Thursday, April 4, 2013

The Story Behind the Object

By Kristine Schmucker, Curator

Sometimes the story of how an artifact gets to the museum is almost as interesting as the actual history of the artfact.
Recently, we got a call from the EtCetera Shop in Newton.  They had just received a donation of what appeared to be an old waitress uniform.  Would we be interested in looking at it?
Neatly packed in a large Ziplock bag was a heavily starched, blue striped dress with a two pieced white apron  and a collar.  The only other clue was a typed name on each piece, "Brenda J. Odle."
Research revealed that it was actually a nurses uniform from the 1960s.  Clothes worn by nurses underwent a significant change in the last half of the 20th century.  In the 1880s, as nursing was gaining progress in becoming a respectable occupation for women, the uniforms they wore were designed to protect against illness and to protect virtue.  Nurses wore uniforms that covered the entire body.  Uniforms also helped identify the woman as a nurse.

Bethel Deaconess Hospital Training School
1916 graduates
Clara Schmidt & Martha Wiebe

Change in uniforms came during and following the Second  World War.  By this time, nursing was a career that was respectable.  Skirts and sleeves were shortened to aid in movement during care.  As function and comfort of the wearer became more important the traditional starched aprons disappeared.  By the 1970s scrubs were seen in many hospitals.  Today, most nurses wear the loose fitting garments.  The uniform donated to the museum represents the time of transition from a formal nurses' uniform to the more comfortable scrubs.

An obituary for Brenda Jean Odle Laughlin told the rest of the story.
Brenda was born May 18, 1940 in Junction City, Kansas, to Wayne F. & Louise Blaker Odle.  In High School, Brenda enjoyed singing and was in several vocal groups at school and church.  In 1961, she graduated from Stormont-Vail School of Nursing, Topeka, Kansas.  That same year, on October 8, she married William "Bud" Laughlin. 

After graduation she worked as a registered nurse in various places, including Bethel Deaconess Hospital in Newton, Kansas.  Possibly she wore this uniform during her time at Bethel Deaconess prior to her marriage.
Bethel Deaconess Hospital School of Nursing
Students and Teachers
ca. 1957
Brenda and Bud moved to Hesston, Kansas and she was very active in the community, serving of the Board of Directors for the Hesston Resource Center and a volunteer with  Hesston EMS. She worked at Hesston Corp until her retirement in 2003.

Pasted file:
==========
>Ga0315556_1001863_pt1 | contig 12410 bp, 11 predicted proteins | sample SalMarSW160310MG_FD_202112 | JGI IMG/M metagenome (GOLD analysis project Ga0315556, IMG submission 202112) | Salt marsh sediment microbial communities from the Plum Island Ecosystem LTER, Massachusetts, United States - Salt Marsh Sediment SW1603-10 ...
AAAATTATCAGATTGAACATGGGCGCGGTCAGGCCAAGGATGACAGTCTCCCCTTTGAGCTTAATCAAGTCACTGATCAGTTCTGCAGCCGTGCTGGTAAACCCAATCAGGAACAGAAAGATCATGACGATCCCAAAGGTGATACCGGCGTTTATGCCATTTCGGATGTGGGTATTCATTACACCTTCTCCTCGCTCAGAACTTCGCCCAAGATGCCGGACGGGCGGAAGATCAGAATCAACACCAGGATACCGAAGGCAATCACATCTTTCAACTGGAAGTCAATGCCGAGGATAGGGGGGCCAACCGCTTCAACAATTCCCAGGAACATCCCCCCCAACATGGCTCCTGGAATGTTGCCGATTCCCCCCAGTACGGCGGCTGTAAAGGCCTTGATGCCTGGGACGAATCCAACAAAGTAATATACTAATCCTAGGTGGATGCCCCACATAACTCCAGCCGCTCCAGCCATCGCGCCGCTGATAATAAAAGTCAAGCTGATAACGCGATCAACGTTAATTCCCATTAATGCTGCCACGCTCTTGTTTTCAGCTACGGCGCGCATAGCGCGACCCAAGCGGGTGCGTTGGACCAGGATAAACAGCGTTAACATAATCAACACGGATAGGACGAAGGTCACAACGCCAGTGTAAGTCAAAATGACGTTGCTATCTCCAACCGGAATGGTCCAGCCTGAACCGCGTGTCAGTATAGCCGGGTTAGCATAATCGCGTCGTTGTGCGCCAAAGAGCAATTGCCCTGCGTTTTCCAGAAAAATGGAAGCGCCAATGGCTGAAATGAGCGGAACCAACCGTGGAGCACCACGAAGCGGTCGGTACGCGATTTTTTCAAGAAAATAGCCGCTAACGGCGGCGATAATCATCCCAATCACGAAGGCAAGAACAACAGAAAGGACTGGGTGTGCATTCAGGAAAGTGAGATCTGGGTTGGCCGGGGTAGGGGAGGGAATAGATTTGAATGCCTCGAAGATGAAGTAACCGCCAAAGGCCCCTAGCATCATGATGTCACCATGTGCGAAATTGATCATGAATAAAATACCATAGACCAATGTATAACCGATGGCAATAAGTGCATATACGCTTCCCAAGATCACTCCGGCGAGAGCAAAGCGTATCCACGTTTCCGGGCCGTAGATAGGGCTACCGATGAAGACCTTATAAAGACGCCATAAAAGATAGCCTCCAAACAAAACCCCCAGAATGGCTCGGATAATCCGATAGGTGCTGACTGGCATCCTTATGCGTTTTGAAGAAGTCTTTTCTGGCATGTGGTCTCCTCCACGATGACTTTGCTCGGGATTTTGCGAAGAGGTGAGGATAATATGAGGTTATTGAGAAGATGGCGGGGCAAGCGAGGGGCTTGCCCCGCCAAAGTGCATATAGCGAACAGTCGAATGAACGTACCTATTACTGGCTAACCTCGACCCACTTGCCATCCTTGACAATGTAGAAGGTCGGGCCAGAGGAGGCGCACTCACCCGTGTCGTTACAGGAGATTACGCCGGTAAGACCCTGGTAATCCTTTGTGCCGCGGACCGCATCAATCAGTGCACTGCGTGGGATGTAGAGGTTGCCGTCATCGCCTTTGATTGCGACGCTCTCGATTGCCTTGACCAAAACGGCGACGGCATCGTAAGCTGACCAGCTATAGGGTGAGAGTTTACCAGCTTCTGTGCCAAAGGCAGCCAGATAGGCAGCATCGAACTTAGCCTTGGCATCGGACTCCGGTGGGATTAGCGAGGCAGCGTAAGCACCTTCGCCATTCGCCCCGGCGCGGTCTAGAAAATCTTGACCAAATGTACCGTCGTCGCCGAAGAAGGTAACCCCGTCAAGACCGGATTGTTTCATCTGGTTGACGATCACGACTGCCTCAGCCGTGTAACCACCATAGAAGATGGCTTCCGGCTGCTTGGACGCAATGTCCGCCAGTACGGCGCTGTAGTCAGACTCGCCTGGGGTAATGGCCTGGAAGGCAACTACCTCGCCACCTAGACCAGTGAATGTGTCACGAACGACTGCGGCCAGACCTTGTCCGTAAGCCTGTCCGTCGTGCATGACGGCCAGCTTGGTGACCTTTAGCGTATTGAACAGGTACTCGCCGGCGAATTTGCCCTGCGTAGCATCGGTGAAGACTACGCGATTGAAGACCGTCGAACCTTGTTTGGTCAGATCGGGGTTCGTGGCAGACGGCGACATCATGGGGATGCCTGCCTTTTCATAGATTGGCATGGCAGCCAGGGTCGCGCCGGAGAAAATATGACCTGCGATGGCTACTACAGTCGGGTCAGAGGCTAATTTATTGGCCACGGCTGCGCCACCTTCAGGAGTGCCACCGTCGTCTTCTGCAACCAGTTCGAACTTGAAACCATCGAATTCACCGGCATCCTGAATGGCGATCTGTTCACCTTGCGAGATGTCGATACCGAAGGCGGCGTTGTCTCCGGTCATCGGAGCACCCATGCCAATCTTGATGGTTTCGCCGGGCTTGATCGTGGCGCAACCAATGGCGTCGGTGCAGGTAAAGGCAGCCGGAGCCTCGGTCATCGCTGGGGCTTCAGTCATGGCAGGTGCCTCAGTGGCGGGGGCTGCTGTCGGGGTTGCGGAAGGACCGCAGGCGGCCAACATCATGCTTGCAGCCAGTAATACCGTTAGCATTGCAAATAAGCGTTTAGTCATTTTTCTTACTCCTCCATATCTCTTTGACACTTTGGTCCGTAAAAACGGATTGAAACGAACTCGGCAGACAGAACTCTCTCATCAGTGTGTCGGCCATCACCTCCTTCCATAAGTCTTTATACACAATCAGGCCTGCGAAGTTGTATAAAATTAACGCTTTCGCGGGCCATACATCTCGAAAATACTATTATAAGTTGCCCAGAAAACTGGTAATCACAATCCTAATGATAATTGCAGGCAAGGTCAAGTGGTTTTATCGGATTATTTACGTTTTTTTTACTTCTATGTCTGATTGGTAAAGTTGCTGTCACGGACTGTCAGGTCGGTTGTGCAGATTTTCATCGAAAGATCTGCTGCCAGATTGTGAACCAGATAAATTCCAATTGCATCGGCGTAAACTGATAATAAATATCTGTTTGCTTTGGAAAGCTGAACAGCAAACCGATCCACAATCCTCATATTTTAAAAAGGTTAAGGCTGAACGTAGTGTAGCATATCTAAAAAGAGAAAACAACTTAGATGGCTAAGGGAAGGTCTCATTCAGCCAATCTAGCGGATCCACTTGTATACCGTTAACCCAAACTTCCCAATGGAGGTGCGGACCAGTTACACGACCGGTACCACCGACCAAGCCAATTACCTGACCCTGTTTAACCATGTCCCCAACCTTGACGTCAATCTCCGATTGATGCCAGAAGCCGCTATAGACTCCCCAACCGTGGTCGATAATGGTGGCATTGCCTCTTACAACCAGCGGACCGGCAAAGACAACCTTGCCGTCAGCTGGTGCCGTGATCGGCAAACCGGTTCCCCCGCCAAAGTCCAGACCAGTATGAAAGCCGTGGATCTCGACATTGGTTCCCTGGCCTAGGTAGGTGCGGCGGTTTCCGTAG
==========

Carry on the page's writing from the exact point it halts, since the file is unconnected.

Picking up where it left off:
The couple had three daughters.
Brenda died on January 16, 2012 at her Hesston home and is buried at the Hesston Cemetery, Hesston, Kansas.

Newton Kansan, 18 January 2012.
Wiebe, Katie Funk, Our Lamps Were Lit: an Informal History of the Bethel Deaconess Hospital School of Nursing, Bethel Deaconess Hospital, Newton, Ks, 1978.
For more information on the Stormont-Vail School of Nursing in Topeka, Ks
Today, the school is part of Baker University.


  1. This was a nice story to see; I am Brenda Odle Laughlin's niece & came across it while looking at obits for her husband who passed away this past week. Thank you for this story.

    1. You are welcome. Thank you for letting us know you enjoyed the post.

  2. If Brenda Jean worked as a Registered Nurse at Bethel-Deaconess Hospital after her marriage, she would not have worn this uniform at that time. Since graduation from Nursing School is a requirement for becoming Registered, and also follows that passing the State examination for Registration is also required, she would have to have been a graduate Registered Nurse in order to be employed. Her obituary states that she worked at Bethel Deaconess after she married. She married in October after her graduation from Stormont-Vail School of Nursing. Registered Nurses never wore their Student Nurse uniforms EVER after becoming Registered. Registered Nurses always wore all white uniforms ~ cap from school of training, uniform dress, stockings and polished white shoes. The only exceptions to that might be military nurses out of the hospital wards, and nurses who worked in Public Health or Visiting Nurses. They wore different uniforms out in the community. But hospital nurses always wore "the whites."
    The photograph of student nurses shown above from Bethel Deaconess School of Nursing shows a totally different nursing student uniform from the one you have. The collar is different, the white apron has straps across the shoulders where hers does not, the sleeves are long, not short, and the fabric of the dress appears different.
    What you do have is a beautiful example of what student nurses from Stormont-Vail School of Nursing wore at least up to 1961. We don't see what they wore after that, or if any changes were made to the uniform in succeeding classes.
    Too bad you didn't get a cap too. Those are almost always unique to the school in size, shape and general design.

    1. Thank you Shari for the additional information.